The standard web platform has changed a huge amount since I started writing HTML4 back around 2007.
HTML5/CSS3 rolled around and all was great in the world, until you realise that none of the new features were implemented in any browsers. The HTML5 feature rollout is still happening but support for it is much better than it was. You'll find that most HTML5 features are now supported in most major browsers unless you're using an older version of Internet Explorer.
The CSS3 landscape is much improved with a standard set of modules that is now set in stone. This means we now no longer need to use the Page Render specific CSS properties. These properties were always designed as a temporary solution (not for use in production code) and in some browsers they have been removed which means that any website built with them will have various display errors.
The CSS4 draft specification was released on the 21 April 2016 so that is fairly exciting. Except we'll have to wait again for its features to be slowly rolled out.
Unfortunately; when writing a website, you still can't build 100% in html5/CSS3 because not everyone is running the latest browser. When writing HTML5/CSS 3you have to write it so that it displays on the browser with the lowest common feature set implemented. This is frustrating because you can't use all of the wonderful features HTML5 and CSS3 have to offer. One solution is to write fall back code specifically designed for older browsers but this is not always convent.
You're already writing code for desktop, mobile and probably Internet Explorer so writing extra code for older browsers is just one more extra thing you have to do.
Making webpages display correctly on mobile can be frustrating as well because there are a major amount of CSS3 attributes and properties missing. This is particularly true with Androids default browser.
Now you can use a CSS library like Bootstrap or Materialize CSS to get around most of these problems. But what if you only want to use part of the library? Well, then you have a large amount of unnecessary CSS that the browser has to download. If there is a bug in the library then you also have to wait for the creator to fix it.
This problem is not going anywhere soon as long as Microsoft and Apple keep restricting updates to their browsers to the latest versions of their operating systems. People don't always update their operating systems so as a web developer we are often stuck supporting older browsers. In the case of windows XP and Vista most web developers finally stopped supporting Internet Explorer 8/9 when Microsoft ended support for windows XP and Vista.
My thought on this issue is that we shouldn't be catering for people who are running older browsers. If you're not running an up to date browser, then sorry you're holding back the entire web platform from moving forward.
This is of course unless we are talking designing for business applications, in which case I'm a little more sympathetic. Now while I have this opinion I can't exactly follow it because most clients require some degree of backwards compatibility. This is normally about Internet Explorer 10 level of compatibility.
- don't exist on all browsers
- have browsers specific code implementations that achieves the same thing but is different from browser to browser
Now you can write JS code for each browser but telling one browser apart from another can be difficult. For instance, Chrome identifies itself as Mozilla which is what only Firefox should identify itself as.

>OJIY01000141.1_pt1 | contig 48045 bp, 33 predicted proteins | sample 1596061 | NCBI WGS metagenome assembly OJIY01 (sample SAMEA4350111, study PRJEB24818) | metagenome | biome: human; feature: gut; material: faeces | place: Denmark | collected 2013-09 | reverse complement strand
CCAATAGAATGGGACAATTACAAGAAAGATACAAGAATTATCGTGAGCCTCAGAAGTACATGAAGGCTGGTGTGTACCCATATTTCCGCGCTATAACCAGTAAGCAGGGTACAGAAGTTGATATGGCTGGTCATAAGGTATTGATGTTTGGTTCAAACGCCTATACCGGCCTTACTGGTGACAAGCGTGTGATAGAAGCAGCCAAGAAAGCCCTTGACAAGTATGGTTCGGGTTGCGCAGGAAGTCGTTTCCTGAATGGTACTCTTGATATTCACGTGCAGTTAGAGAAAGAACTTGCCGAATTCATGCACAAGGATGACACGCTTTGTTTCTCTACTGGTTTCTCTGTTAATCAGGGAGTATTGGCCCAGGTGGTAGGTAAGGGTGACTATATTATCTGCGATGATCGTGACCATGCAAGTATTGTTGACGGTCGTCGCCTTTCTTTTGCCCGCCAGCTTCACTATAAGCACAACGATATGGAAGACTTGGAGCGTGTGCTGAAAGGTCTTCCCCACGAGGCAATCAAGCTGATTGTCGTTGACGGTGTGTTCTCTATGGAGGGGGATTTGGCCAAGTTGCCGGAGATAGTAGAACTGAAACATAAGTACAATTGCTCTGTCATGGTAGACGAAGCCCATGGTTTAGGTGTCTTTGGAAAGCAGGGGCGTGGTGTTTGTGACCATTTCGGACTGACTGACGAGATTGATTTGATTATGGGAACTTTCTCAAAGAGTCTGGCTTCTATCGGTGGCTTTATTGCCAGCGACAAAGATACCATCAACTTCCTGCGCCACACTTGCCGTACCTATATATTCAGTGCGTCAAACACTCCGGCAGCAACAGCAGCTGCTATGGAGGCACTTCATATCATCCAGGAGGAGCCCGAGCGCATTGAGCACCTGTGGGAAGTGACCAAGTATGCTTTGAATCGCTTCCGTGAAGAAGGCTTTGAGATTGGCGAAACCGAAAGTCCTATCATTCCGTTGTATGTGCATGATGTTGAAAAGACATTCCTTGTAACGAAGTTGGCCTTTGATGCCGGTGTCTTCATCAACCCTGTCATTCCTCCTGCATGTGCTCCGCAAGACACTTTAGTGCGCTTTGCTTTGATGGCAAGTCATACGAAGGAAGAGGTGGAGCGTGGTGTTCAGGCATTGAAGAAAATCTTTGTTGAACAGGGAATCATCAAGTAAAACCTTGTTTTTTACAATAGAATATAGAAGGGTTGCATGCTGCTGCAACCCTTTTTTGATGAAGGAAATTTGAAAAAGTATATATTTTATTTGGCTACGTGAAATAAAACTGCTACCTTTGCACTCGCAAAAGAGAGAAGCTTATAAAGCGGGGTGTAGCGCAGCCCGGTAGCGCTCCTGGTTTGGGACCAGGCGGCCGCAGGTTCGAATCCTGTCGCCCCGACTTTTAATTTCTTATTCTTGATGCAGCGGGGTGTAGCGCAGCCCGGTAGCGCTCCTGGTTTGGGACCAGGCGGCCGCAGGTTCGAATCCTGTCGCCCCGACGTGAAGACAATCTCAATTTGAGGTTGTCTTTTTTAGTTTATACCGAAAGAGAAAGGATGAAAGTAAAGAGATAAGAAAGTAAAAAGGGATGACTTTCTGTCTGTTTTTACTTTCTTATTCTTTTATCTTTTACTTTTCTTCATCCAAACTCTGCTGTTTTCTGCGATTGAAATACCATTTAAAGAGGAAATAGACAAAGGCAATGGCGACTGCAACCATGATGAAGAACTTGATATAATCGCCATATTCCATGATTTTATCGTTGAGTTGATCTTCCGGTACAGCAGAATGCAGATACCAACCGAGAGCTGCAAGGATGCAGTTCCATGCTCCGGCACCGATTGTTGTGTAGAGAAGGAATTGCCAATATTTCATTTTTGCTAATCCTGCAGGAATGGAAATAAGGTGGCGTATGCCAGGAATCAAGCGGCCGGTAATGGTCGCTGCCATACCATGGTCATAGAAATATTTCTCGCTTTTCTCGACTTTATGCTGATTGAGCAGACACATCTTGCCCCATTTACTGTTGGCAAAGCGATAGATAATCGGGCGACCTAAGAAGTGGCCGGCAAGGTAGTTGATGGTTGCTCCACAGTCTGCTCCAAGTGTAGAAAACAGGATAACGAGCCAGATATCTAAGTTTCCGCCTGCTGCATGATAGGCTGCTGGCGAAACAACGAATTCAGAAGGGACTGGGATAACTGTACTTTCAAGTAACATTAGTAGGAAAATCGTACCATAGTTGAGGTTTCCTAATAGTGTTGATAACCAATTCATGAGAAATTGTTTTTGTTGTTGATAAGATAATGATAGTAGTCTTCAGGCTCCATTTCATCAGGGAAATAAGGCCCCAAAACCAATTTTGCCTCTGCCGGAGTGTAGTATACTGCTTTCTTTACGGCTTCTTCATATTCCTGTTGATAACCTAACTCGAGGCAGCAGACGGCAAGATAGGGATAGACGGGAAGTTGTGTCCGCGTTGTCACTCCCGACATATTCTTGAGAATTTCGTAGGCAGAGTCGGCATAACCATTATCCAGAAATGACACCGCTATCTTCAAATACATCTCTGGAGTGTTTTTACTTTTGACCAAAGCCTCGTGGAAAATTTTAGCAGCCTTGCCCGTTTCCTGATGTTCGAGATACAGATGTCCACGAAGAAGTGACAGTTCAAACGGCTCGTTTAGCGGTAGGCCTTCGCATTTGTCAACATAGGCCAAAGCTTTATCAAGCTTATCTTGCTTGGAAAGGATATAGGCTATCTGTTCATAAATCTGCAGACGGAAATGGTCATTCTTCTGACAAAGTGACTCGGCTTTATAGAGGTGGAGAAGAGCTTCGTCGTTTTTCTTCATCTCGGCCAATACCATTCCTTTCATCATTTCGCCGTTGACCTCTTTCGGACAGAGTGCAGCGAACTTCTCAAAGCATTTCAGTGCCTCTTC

Flash is finally dead! Well, that is not entirely true. Flash has been dropped in many cases in favour of the HTML5 video and audio. The new EME standard provides a standardised JS API for DRM (Digital Rights Management - software that prevents copying of digital media) although I can't seem to find any documentation for it or any examples or tutorials on implementing your own solution.
Not a lot has gone on with server side that's new. Yes, we have seen updates to things like apache but it's mostly business as normal. Web frameworks like Node JS and Ruby on Rails have reduced the dominance of PHP. PHP is still around but sites that are native PHP are fairly uncommon. Frameworks like Laravel have made PHP feel more modern although I wish the documentation was better. We have moved from PHP5 to 7 which is nice. This means that PHP7:
- is no longer interpreted but uses a JIT compiler
- some things have changed but unless you were doing something fairly low level or niche you don't need to worry.
- if you have written any classes in PHP and have called the constructor the same things as the class name instead of __constructor() then PHP7 won't call the constructor member function.
What framework do I use? I've been using PHP for a long time and I enjoy writing it. Its more or less C++ minus the memory leaks, strict variable types, and arrays work under the hood as linked lists. The documentation is also fantastic, easy to read, understand and has many examples.
When working with others on a team we tend to use Laravel and I tend to stay as a front end developer because I just don't like server side coding with Laravel for a variety of reasons. When working on my own projects I use my own PHP framework called PHP Burner.
It's doesn't have all the shiny features Laravel has but it gives me a reusable tool kit and a MVC structure. Every time I add a new feature I learn how to do something new in native PHP and generate a new class. PHP Burner is not publically available yet and it's in no state to be at the moment.
Zach Radloff lives on the Gold Coast and is studying IT and Multimedia at university, and is also a qualified Live Production, Theatre and Events Technician.
Zach Radloff's previous articles may be viewed at www.pressserviceinternational.org/zach-radloff.html